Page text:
Yet how often are we like the crowd that follows Jesus, totally self-absorbed and wanting to protect him from the voice of the one who is truly needy? But that doesn’t really matter, because Jesus hears the blind. Jesus sees the blindness of the crowd as easily as the blindness of Bartimaeus, and he stops. He stops and reorients the crowd. Suddenly they change from, “Hush.” to “This is your lucky day!”
But I wonder if they see their own blindness. We don’t know. What we know is that Jesus asks the man, “What can I do for you?” Well, duh. What do you think he wants, Jesus? Maybe a better question is, what does Jesus want? Jesus wants him to confess his limitation. Because it is through confessing our limitations that we realize that we need God. And then our faith – which is made possible by God – brings healing and restoration.
Of course healing may take a lot of forms, and it may not even be physical at all. What matters most is that we understand that God is with us, working in and through us in ways that restore life in all its fullness.
Yes, you are beloved of God. Yes, discovering that you are God’s beloved compels you to share that love. Yes, sometimes we share that love in ways that we never see the results of – in fact I would say that’s the way it works more often than not.
I learned of one such example in our last Presbytery meeting. It came in the form of a Synod report. The Synod of the Sun is a large region of Presbyteries that covers LA, TX, OK, and AR. We tend to think of them as a source of Administrative Commissions rather than mission and service, yet they are involved in projects that range from solar power for developing nations to racial reconciliation in the US. A small portion of our offerings support the Synod, and it’s important to hear this story.
While I did not record the names, the important details are that a congregation in a small town in Texas that was traumatized by a race related murder was wrestling with how to respond. It is a 20-member congregation with about a $30k budget and no Pastor. With the help of our Synod, they called a Pastor – but not for themselves. They called a Pastor for the specific purpose of creating dialogue, reconciliation, and spiritual healing in their neighborhood. And that is exactly what she has been doing. The congregation planted the seeds. The Synod provided the water, and God is providing the growth.
That has been the theme of our Stewardship campaign this year, “I planted. Apollos watered, and God provides the growth.” A few weeks ago you heard about the ambitious conversation of the Session that the Rev. Barry Chance stirred up. Since then, our conversation has become more focused, and it has even taken on a confessional quality.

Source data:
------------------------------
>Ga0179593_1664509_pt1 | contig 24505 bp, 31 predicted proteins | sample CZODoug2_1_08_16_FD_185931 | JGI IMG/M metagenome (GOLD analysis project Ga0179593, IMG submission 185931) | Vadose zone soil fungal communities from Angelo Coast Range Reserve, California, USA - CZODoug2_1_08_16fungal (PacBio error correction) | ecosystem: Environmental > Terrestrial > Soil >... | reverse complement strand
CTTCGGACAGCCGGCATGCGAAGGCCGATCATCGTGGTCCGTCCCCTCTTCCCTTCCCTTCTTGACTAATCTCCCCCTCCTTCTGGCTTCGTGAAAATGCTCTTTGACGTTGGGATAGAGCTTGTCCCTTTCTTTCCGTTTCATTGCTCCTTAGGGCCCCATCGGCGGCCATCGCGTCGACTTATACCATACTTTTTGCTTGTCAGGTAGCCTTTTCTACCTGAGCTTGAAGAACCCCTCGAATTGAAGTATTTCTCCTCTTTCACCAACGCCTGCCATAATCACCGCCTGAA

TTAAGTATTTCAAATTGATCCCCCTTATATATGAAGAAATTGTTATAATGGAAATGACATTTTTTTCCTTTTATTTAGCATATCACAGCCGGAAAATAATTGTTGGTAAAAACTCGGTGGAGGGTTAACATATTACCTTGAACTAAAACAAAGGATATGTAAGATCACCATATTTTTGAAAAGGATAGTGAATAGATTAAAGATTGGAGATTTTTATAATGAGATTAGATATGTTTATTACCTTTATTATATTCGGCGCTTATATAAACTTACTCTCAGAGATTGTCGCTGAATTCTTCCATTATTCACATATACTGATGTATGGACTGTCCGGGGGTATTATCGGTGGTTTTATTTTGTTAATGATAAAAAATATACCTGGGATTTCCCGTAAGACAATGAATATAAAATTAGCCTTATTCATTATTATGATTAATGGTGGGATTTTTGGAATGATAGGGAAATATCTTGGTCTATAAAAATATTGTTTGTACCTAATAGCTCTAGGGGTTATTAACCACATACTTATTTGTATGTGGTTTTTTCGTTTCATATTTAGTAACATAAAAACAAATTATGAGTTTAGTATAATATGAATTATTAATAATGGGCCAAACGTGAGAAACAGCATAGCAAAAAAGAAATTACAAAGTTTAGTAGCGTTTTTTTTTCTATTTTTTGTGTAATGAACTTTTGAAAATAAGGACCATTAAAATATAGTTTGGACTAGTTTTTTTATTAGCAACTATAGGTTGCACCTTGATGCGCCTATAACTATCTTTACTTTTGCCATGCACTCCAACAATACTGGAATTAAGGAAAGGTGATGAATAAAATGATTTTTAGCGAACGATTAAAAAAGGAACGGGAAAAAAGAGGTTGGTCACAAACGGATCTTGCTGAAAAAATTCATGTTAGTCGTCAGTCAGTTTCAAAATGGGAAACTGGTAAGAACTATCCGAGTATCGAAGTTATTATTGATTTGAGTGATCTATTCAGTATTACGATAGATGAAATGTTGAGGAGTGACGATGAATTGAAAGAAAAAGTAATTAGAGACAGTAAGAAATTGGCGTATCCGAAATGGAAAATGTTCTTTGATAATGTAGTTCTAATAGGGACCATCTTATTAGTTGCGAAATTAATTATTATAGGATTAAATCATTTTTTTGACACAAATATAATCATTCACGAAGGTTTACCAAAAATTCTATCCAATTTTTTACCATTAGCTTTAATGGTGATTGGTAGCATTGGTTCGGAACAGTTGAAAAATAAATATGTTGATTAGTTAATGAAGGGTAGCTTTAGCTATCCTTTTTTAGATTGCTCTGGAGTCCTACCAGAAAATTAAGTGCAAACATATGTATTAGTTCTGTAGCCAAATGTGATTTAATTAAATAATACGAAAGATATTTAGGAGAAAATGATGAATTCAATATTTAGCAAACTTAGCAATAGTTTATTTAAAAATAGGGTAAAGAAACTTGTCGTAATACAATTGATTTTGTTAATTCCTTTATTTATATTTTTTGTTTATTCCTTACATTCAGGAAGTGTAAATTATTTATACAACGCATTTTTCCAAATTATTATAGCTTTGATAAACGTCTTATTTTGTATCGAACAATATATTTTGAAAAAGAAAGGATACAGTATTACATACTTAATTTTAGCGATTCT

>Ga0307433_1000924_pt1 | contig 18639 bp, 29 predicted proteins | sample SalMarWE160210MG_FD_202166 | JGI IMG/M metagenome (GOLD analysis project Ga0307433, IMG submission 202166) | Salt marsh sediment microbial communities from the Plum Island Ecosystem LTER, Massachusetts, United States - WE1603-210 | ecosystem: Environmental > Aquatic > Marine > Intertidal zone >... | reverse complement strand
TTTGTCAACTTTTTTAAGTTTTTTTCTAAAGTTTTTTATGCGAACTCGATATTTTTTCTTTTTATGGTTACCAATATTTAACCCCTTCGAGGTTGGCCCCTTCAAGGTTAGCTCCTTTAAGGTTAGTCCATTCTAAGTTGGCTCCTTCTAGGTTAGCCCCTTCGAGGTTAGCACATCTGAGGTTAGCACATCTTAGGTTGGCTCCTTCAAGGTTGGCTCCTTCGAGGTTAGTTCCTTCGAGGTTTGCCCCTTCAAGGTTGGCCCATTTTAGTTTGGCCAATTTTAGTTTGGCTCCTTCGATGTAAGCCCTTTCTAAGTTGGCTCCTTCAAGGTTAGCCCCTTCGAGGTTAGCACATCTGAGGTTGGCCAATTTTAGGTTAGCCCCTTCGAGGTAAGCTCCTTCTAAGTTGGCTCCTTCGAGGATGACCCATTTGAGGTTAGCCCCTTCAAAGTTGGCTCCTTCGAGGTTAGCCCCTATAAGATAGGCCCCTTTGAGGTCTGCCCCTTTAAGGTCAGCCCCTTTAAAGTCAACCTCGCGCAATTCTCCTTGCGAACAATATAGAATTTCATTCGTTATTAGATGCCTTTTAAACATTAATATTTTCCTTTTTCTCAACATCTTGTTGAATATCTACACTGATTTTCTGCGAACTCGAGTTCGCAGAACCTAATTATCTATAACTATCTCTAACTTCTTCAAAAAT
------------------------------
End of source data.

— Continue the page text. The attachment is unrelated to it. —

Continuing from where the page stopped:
As we consider God’s amazing love for us, the history of this congregation, and the resources that we’ve been given, the Session has recognized three areas that we feel called to respond to with greater resources. The first is to continue increasing our commitment to the Presbytery. The second is to increase our resources for local outreach, and this is where it gets personal. While we have deep partnerships in the community, the Session believes that these resources need to be used to support our own efforts of outreach into the community.
Maybe this will take the form of a backpack ministry that feeds children who are dependent on school lunches. Maybe it will fund a music camp for underserved children. Maybe it will support some other ministry that you have been burning to get started in this community!
The third area of consecrated giving the Session is supporting is the continued development of our youth and children’s ministries. And before any of you tells me that they are the future, hear me when I say that they are a part of the present and that we will grow in faith with them.
Now, these are all great priorities, but first we need to plant the seeds. By now I imagine you have decided what a faithful pledge will be for your family. Some of you are able to tithe, and some are working toward a tithe. Your Session and I have already made our pledges as a demonstration of our commitment. But more than that, what I hope you will consider today is that you are God’s beloved, that being loved is not earned but it does compel a response.
While your response is always a personal commitment to demonstrate God’s love, it always involves others. I pray that you and I may have the courage to call out to Jesus in our blindness, to reach out to those who call in their own blindness, and to demonstrate the growth given by God through the unity of our voices in this time and this place. And to God be the glory, now and always. Amen!